Statistically speaking, one in five runners will get a stress fracture. The devastating injury is pretty much what it sounds like: a tiny bone fracture caused by repeated stress. That tiny fracture—which is actually many micro-fractures— can grow into larger cracks that need time and rest to heal. Stress fractures commonly occur in shins and foot bones of runners, but can also happen in hips or femurs.
“Bones are always remodeling based on the stress placed on them,” says exercise physiologist Greg McMillan, founder of the McMillan Running Company. “Weight-bearing activities like running build bone density because the bone adds strength to withstand the stress. If, however, not enough time is given between the stress on the bone and the remodeling to build it stronger, there can become micro fractures in the bone at the site of greatest stress.”
Too much stress or not enough recovery time can cause those micro-fractures to grow to full-blown breaks. This is what leads to stress fractures. (Conversely, there are also bones that can become weakened from a lack of impact.)
People often think it is the impact of running that wears bones down and causes stress fractures. But studies have found that only about 20 percent of stress fractures could be connected to an increase in mileage or running on hard surfaces. While people with osteoporosis or weakened bones are more susceptible, a healthy runner can develop a stress fracture because of biomechanical factors.
The muscles in the legs and hips support bones and help to prevent undue forces from bending them. This includes the piriformis, hip abductors and glutes. Strengthening those muscles can help prevent a stress fracture from occurring. Inflexibility issues, such as calf tightness, can lead to greater forces applied to shin and calf muscles. That tightness causes you to put more force on your forefoot. When it comes to stress fractures in the foot, it’s the foot muscles and metatarsals you have to worry about.
There are also some variables that can put certain people at a higher risk. For example, women are typically more likely to develop a stress fractures because of low bone density, which can be linked to lack of menstrual cycle and low BMIs. Poor nutrition and low calcium are also factors. Previous fractures could also contribute—either from repetitive stress or not allowing the initial fracture to heal properly.
This is no surprise, but a fractured bone needs rest. Be sure to always consult a physician if you suspect you have a fracture. An x-ray won’t always show a stress fracture early on (it will if the crack is more developed) so an MRI should be more reliable.
Initially you’ll need a week or more of complete rest to allow the bone to heal. Then you can start working up to light load-bearing exercises for the next two to four weeks. This could include cross-training like swimming, aqua running or cycling, depending on the severity of the fracture.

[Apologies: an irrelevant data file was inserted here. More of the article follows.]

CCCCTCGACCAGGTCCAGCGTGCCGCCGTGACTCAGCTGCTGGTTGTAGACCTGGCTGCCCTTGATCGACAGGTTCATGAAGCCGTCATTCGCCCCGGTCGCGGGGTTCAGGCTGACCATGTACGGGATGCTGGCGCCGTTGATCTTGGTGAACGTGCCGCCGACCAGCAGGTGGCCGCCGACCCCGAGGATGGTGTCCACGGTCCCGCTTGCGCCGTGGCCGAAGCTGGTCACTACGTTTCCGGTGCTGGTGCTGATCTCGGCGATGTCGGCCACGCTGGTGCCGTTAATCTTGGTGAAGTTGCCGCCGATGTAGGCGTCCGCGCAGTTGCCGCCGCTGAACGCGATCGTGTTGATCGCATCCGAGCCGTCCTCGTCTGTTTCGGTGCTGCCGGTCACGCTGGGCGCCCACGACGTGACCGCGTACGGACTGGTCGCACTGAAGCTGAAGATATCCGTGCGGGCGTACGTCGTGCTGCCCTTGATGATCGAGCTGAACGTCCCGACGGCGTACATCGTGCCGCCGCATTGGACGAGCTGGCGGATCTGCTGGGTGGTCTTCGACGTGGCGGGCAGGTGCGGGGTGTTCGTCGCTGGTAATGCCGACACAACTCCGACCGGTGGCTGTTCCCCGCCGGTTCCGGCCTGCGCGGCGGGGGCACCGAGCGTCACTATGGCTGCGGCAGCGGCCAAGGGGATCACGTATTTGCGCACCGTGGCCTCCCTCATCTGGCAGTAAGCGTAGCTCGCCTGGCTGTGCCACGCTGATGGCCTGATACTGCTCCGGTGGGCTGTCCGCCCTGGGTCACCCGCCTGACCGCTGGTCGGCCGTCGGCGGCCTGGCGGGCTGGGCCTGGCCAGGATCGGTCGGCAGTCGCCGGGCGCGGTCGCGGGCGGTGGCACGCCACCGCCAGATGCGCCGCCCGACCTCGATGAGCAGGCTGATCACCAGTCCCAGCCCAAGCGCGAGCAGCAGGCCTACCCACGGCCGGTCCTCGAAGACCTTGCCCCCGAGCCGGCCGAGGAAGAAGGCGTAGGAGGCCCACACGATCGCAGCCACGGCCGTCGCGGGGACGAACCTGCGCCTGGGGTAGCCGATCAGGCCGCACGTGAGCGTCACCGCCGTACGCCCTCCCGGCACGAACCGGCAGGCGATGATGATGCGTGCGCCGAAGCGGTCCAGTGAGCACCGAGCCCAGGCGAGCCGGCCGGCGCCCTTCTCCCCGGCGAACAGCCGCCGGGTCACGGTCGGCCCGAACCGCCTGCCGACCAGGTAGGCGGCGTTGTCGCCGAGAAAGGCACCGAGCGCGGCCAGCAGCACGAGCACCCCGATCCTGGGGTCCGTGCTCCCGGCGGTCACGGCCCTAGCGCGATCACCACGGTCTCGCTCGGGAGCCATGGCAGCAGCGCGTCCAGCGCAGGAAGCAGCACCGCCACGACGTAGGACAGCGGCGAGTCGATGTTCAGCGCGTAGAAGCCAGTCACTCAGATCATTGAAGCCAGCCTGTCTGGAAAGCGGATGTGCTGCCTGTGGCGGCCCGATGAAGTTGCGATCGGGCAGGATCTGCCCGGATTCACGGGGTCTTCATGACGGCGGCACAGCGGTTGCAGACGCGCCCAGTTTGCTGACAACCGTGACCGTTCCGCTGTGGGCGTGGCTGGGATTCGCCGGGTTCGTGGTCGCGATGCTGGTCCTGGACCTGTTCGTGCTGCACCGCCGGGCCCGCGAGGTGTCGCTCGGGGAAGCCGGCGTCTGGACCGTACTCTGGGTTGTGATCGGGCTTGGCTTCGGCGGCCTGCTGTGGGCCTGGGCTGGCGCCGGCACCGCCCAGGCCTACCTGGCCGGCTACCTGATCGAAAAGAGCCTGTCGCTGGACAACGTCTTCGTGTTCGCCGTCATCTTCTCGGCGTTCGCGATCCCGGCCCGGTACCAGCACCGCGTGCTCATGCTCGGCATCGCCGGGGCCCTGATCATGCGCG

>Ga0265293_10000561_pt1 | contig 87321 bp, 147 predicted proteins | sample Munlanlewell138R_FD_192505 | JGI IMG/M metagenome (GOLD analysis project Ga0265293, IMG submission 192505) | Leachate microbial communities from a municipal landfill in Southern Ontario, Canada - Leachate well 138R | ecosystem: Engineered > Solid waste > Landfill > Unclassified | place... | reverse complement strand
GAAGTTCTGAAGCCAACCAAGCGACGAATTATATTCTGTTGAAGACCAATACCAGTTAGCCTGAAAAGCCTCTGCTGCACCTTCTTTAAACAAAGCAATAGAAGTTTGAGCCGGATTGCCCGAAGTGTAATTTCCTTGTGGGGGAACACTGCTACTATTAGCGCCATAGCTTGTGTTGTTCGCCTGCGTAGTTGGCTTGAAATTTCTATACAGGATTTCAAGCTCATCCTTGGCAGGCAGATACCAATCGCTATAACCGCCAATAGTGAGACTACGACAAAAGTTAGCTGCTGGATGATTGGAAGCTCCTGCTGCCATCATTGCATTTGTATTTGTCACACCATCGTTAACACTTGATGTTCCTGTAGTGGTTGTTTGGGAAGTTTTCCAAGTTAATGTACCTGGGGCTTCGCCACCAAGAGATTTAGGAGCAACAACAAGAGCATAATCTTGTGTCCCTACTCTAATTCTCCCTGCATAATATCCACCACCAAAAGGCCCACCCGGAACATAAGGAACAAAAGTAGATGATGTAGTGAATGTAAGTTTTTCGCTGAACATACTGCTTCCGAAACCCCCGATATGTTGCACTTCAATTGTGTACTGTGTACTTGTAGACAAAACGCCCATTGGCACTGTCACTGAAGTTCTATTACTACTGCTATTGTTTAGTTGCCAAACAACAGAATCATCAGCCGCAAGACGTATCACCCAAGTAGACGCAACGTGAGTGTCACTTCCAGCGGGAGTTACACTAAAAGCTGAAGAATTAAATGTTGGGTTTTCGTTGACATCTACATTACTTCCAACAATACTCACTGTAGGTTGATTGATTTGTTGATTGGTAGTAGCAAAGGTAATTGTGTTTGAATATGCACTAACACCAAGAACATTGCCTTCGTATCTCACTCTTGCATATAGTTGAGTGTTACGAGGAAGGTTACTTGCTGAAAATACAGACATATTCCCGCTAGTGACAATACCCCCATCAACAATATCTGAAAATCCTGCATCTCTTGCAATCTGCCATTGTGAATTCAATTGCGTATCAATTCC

Sarah Crouch, an expert coach from Runners Connect, likes water running, as it simulates good running form in the water and keeps the heart rate high. Specifically, Crouch prescribes a fartlek pyramid. “The athlete will aqua jog easily for 15 minutes before a workout of 1-2-3-4-3-2-1 minutes at a hard effort with 2 minutes easy aqua jogging between, followed by a 15-minute easy cooldown,” advises Crouch.
In the third stage of treatment, you can ease back into easy running and gradually increase your mileage and intensity, if the bone has been pain-free for at least one to two weeks,
The key to treating a stress fracture is patience. If you let the bone fully heal, it (typically) will heal stronger.
Keeping your bones strong is an important part of overall bone health. There are some nutrients, like Magnesium, Vitamin K, Vitamin D and protein, that can contribute to stronger bones. But given that it’s often biomechanical factors that result in stress fractures, there’s a growing amount of research about the role muscle strength and flexibility initially play in prevention.
For example, strengthening the piriformis muscle offers support in the femur, especially when it finds itself subject to bending forces of running.
For others a common cause of stress fractures is calf tightness. Tightness in the calf causes a premature lifting of the heel while running, which transfers a significant amount of force into the forefoot. In fact, one study found that individuals with tight calves were 4.6 times more likely to sustain a metatarsal stress fracture. As a result, maintaining adequate calf flexibility is essential in the treatment and prevention of metatarsal stress fractures. These issues can be addressed with strengthening and stretching exercises suited to your specific weakness and injury susceptibility.
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